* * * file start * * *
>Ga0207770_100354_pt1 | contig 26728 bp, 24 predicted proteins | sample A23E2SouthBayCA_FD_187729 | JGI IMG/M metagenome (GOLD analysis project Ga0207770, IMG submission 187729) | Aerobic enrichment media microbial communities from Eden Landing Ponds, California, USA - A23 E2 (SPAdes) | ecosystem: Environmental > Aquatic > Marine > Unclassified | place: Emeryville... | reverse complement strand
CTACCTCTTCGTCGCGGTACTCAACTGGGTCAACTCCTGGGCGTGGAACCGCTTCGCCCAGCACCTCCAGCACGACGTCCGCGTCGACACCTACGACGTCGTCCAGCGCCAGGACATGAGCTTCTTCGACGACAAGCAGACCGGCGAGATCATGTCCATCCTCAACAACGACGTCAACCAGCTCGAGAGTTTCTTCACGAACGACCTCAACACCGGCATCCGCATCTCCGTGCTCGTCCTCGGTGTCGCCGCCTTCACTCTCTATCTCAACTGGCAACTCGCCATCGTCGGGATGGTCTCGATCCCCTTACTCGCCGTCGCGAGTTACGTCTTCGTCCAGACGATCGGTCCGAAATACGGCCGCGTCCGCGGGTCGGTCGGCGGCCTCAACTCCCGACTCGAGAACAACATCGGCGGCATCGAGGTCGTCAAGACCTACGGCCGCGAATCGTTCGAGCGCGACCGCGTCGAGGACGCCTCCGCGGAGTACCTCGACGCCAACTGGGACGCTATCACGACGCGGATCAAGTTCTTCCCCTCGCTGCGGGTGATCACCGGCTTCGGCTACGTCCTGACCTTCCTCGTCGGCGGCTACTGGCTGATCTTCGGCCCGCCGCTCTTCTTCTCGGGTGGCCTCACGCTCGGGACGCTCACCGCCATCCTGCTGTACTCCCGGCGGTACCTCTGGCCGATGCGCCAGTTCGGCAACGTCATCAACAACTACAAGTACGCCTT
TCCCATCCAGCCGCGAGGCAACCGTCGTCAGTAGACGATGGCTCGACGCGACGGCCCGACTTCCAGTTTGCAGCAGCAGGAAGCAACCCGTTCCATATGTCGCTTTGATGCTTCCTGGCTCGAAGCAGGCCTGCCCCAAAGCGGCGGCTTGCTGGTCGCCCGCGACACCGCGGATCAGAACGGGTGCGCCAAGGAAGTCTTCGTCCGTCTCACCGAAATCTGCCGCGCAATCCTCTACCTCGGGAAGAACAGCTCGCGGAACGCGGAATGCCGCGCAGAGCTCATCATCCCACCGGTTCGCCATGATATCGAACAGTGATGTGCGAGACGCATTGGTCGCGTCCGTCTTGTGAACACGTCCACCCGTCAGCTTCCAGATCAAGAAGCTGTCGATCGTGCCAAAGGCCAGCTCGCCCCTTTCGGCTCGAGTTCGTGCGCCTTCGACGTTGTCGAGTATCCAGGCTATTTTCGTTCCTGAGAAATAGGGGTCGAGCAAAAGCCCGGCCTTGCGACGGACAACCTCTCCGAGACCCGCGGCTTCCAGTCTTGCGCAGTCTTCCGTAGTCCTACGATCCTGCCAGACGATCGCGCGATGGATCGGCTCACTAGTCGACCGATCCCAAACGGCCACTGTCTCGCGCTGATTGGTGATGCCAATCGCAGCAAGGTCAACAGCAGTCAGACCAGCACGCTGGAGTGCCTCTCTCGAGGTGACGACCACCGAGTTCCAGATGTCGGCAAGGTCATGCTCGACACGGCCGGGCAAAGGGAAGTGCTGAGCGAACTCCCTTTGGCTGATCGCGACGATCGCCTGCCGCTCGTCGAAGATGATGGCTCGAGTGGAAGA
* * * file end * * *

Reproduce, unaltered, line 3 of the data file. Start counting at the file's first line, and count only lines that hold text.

TCCCATCCAGCCGCGAGGCAACCGTCGTCAGTAGACGATGGCTCGACGCGACGGCCCGACTTCCAGTTTGCAGCAGCAGGAAGCAACCCGTTCCATATGTCGCTTTGATGCTTCCTGGCTCGAAGCAGGCCTGCCCCAAAGCGGCGGCTTGCTGGTCGCCCGCGACACCGCGGATCAGAACGGGTGCGCCAAGGAAGTCTTCGTCCGTCTCACCGAAATCTGCCGCGCAATCCTCTACCTCGGGAAGAACAGCTCGCGGAACGCGGAATGCCGCGCAGAGCTCATCATCCCACCGGTTCGCCATGATATCGAACAGTGATGTGCGAGACGCATTGGTCGCGTCCGTCTTGTGAACACGTCCACCCGTCAGCTTCCAGATCAAGAAGCTGTCGATCGTGCCAAAGGCCAGCTCGCCCCTTTCGGCTCGAGTTCGTGCGCCTTCGACGTTGTCGAGTATCCAGGCTATTTTCGTTCCTGAGAAATAGGGGTCGAGCAAAAGCCCGGCCTTGCGACGGACAACCTCTCCGAGACCCGCGGCTTCCAGTCTTGCGCAGTCTTCCGTAGTCCTACGATCCTGCCAGACGATCGCGCGATGGATCGGCTCACTAGTCGACCGATCCCAAACGGCCACTGTCTCGCGCTGATTGGTGATGCCAATCGCAGCAAGGTCAACAGCAGTCAGACCAGCACGCTGGAGTGCCTCTCTCGAGGTGACGACCACCGAGTTCCAGATGTCGGCAAGGTCATGCTCGACACGGCCGGGCAAAGGGAAGTGCTGAGCGAACTCCCTTTGGCTGATCGCGACGATCGCCTGCCGCTCGTCGAAGATGATGGCTCGAGTGGAAGA